Briana Mezuk, an associate professor of epidemiology at the University of Michigan, found in 2015 that the rate of suicide in older adults in nursing homes in Virginia was nearly the same as the rate in the general population, despite the greater supervision the facilities provide.

In research they presented at the 2018 Gerontological Society of America annual meeting, Mezuk’s team looked at nearly 50,000 suicides among people 55 and older in the National Violent Death Reporting System (NVDRS) from 2003 to 2015 in 27 states. They found that 2.2% of those suicides were related to long-term care. The people who died were either people living in or transitioning to long-term care, or caregivers of people in those circumstances.

9 Responses for “Lethal Crisis: When Seniors Turn To Suicide”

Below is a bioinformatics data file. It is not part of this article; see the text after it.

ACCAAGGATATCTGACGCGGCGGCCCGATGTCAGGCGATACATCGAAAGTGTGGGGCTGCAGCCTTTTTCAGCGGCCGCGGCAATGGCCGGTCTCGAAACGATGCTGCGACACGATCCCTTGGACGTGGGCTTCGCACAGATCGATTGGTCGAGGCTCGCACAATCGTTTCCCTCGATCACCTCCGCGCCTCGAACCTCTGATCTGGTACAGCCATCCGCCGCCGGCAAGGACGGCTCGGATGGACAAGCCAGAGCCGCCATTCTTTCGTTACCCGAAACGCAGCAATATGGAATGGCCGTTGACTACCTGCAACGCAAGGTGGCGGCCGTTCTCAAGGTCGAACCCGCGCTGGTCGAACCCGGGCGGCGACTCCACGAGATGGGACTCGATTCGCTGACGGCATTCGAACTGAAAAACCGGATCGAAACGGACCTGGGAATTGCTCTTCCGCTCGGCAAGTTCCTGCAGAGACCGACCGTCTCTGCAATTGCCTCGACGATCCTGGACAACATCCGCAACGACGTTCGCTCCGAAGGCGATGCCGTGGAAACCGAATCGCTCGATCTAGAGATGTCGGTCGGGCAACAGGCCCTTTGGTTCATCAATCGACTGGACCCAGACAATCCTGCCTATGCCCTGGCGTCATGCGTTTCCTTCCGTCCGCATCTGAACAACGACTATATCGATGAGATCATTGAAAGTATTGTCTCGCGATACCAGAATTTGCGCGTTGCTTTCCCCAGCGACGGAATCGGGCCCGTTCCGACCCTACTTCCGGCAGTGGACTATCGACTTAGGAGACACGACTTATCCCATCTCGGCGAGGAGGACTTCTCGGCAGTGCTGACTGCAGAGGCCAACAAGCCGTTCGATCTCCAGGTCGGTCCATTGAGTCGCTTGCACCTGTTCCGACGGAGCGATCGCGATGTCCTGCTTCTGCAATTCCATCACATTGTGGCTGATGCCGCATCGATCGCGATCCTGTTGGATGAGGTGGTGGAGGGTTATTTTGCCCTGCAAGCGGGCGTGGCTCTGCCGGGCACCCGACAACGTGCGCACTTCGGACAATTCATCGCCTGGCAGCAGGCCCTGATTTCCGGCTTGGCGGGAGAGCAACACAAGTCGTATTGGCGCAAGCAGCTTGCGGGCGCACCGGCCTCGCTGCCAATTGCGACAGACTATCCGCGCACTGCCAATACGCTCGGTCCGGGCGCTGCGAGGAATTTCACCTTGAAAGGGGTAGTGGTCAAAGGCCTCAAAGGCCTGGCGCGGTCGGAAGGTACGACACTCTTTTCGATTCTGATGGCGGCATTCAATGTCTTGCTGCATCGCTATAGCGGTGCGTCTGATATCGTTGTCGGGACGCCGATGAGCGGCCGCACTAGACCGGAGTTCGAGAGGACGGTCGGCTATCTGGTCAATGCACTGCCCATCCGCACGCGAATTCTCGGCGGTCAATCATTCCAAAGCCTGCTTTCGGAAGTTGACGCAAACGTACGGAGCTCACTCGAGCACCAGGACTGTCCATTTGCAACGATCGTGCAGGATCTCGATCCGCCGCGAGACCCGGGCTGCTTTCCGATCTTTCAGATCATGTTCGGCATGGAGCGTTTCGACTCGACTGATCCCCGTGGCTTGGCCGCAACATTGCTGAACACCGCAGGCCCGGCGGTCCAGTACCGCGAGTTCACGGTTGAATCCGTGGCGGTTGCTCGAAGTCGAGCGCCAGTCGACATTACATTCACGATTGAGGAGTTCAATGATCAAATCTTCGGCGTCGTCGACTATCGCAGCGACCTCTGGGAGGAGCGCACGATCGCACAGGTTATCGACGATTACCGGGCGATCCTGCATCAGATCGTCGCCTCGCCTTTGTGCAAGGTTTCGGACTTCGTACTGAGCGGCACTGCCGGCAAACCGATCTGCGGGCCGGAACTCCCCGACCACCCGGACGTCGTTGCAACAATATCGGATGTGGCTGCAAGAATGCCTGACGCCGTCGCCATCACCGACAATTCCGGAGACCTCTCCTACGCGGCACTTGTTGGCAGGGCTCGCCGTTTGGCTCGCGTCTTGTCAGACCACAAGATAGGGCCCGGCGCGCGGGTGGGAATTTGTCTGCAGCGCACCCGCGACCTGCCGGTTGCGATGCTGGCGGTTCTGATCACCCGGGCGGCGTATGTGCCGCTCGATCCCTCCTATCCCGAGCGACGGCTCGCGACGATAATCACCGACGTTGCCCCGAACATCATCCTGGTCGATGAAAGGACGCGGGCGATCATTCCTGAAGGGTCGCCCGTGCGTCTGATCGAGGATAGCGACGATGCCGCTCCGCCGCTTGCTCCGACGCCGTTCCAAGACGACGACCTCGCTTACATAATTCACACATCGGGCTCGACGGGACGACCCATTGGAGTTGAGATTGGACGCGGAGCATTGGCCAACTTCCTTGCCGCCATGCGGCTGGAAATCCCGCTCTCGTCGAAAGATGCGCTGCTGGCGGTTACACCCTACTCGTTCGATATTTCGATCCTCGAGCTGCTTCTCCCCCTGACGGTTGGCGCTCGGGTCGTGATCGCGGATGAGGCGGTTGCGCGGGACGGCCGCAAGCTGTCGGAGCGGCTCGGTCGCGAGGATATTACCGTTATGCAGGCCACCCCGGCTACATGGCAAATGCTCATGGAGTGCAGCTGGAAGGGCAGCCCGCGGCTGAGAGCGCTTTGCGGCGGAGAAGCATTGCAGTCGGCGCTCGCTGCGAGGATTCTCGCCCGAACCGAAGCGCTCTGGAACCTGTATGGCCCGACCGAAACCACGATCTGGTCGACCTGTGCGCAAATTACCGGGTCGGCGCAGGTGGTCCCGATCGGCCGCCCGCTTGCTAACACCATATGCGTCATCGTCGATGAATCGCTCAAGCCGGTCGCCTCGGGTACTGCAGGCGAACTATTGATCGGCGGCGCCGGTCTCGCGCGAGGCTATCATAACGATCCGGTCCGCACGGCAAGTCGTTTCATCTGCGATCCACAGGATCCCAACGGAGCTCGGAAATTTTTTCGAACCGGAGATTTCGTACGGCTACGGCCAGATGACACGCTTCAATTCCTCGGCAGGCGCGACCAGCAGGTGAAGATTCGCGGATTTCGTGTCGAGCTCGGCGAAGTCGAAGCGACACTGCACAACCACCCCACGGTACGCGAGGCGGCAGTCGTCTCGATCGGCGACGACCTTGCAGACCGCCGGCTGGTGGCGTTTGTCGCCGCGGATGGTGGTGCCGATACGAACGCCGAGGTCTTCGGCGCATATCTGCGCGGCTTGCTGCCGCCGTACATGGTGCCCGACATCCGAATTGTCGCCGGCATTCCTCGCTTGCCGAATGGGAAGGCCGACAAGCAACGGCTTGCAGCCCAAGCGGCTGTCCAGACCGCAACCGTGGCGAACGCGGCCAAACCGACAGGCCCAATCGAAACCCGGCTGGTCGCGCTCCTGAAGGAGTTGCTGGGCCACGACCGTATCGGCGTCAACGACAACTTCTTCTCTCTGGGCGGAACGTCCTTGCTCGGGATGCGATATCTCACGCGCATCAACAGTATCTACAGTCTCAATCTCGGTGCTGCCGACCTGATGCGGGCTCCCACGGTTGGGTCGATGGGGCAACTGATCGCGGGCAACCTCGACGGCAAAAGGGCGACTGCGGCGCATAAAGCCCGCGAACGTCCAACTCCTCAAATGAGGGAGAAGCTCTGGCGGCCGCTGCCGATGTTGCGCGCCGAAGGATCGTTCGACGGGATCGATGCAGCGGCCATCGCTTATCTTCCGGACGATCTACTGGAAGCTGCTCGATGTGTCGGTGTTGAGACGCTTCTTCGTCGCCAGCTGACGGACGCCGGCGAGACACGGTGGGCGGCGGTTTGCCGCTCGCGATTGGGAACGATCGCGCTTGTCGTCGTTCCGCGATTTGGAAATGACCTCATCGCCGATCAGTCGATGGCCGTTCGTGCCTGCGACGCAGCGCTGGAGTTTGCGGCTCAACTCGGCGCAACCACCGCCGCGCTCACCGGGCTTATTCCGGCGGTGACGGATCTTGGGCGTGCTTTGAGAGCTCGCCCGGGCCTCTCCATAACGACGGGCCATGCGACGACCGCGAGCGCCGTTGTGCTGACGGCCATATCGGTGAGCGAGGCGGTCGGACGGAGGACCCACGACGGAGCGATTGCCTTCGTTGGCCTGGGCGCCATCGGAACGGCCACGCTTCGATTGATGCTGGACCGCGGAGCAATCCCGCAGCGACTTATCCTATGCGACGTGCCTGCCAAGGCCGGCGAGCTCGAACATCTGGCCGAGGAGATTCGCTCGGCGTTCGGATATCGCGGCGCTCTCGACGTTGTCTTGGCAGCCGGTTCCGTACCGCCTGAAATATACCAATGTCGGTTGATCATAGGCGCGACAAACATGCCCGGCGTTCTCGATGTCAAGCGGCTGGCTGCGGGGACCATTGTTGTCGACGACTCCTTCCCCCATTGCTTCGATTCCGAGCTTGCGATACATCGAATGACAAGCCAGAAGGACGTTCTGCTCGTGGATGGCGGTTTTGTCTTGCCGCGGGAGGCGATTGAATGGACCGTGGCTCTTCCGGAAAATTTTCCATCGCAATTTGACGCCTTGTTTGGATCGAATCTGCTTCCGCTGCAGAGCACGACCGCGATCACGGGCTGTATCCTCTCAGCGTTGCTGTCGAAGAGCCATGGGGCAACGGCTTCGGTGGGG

1. ASF says:

    An important article to read, even though it is a very difficult thing to think about. None of us–or our loved ones–is immune from the vagaries of human existence.

  2. CB from PC says:

    You know what else drives Seniors to suicide?
    Indifference by, and lack of interaction with others.
    Seniors lived lives before Twitter and Facebook.
    We learned to fix our own stuff because we had no money to buy new, or pay someone to repair it.
    We rode bicycles and played fast pitch hardball without helmets as kids…no trophies just for showing up, or T ball.
    We rode in cars without seat belts.
    We did complex calculations using a slide rule in high school.
    We souped up our cars and motorcycles to beat the other guy’s.